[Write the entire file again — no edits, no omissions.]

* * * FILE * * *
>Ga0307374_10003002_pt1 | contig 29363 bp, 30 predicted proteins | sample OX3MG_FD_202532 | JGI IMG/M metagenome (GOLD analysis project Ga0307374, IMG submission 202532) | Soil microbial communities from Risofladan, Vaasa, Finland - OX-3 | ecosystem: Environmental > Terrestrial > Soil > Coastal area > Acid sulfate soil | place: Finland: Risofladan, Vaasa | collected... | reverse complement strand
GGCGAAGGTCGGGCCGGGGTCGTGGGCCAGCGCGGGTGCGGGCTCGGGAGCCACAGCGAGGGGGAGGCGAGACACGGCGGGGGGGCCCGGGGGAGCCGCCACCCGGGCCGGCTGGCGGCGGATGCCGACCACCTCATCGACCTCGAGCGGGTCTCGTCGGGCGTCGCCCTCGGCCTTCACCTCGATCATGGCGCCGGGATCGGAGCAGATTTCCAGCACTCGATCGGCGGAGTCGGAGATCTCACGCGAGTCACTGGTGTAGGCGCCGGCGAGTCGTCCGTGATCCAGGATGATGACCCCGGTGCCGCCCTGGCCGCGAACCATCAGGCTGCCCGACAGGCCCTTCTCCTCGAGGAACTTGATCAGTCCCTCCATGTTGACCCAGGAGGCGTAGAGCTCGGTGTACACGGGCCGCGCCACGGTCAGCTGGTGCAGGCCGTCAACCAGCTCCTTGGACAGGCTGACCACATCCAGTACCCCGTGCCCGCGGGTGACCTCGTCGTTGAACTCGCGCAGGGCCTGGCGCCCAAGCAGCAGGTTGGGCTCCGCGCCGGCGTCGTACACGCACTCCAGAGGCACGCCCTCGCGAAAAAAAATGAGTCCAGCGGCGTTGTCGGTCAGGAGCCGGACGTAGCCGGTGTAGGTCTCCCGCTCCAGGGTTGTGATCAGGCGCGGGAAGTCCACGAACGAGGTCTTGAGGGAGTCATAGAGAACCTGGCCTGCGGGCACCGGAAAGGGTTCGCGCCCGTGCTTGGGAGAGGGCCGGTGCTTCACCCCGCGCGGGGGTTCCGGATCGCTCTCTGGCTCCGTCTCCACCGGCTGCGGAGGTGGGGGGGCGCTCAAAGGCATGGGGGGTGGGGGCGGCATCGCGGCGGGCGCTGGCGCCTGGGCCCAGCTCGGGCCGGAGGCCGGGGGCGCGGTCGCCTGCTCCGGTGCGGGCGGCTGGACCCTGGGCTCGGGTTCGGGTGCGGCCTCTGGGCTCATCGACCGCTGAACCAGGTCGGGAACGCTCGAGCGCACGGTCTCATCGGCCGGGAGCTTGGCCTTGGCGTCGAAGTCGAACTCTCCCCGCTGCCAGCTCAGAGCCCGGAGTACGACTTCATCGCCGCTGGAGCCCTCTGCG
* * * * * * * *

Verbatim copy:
>Ga0307374_10003002_pt1 | contig 29363 bp, 30 predicted proteins | sample OX3MG_FD_202532 | JGI IMG/M metagenome (GOLD analysis project Ga0307374, IMG submission 202532) | Soil microbial communities from Risofladan, Vaasa, Finland - OX-3 | ecosystem: Environmental > Terrestrial > Soil > Coastal area > Acid sulfate soil | place: Finland: Risofladan, Vaasa | collected... | reverse complement strand
GGCGAAGGTCGGGCCGGGGTCGTGGGCCAGCGCGGGTGCGGGCTCGGGAGCCACAGCGAGGGGGAGGCGAGACACGGCGGGGGGGCCCGGGGGAGCCGCCACCCGGGCCGGCTGGCGGCGGATGCCGACCACCTCATCGACCTCGAGCGGGTCTCGTCGGGCGTCGCCCTCGGCCTTCACCTCGATCATGGCGCCGGGATCGGAGCAGATTTCCAGCACTCGATCGGCGGAGTCGGAGATCTCACGCGAGTCACTGGTGTAGGCGCCGGCGAGTCGTCCGTGATCCAGGATGATGACCCCGGTGCCGCCCTGGCCGCGAACCATCAGGCTGCCCGACAGGCCCTTCTCCTCGAGGAACTTGATCAGTCCCTCCATGTTGACCCAGGAGGCGTAGAGCTCGGTGTACACGGGCCGCGCCACGGTCAGCTGGTGCAGGCCGTCAACCAGCTCCTTGGACAGGCTGACCACATCCAGTACCCCGTGCCCGCGGGTGACCTCGTCGTTGAACTCGCGCAGGGCCTGGCGCCCAAGCAGCAGGTTGGGCTCCGCGCCGGCGTCGTACACGCACTCCAGAGGCACGCCCTCGCGAAAAAAAATGAGTCCAGCGGCGTTGTCGGTCAGGAGCCGGACGTAGCCGGTGTAGGTCTCCCGCTCCAGGGTTGTGATCAGGCGCGGGAAGTCCACGAACGAGGTCTTGAGGGAGTCATAGAGAACCTGGCCTGCGGGCACCGGAAAGGGTTCGCGCCCGTGCTTGGGAGAGGGCCGGTGCTTCACCCCGCGCGGGGGTTCCGGATCGCTCTCTGGCTCCGTCTCCACCGGCTGCGGAGGTGGGGGGGCGCTCAAAGGCATGGGGGGTGGGGGCGGCATCGCGGCGGGCGCTGGCGCCTGGGCCCAGCTCGGGCCGGAGGCCGGGGGCGCGGTCGCCTGCTCCGGTGCGGGCGGCTGGACCCTGGGCTCGGGTTCGGGTGCGGCCTCTGGGCTCATCGACCGCTGAACCAGGTCGGGAACGCTCGAGCGCACGGTCTCATCGGCCGGGAGCTTGGCCTTGGCGTCGAAGTCGAACTCTCCCCGCTGCCAGCTCAGAGCCCGGAGTACGACTTCATCGCCGCTGGAGCCCTCTGCG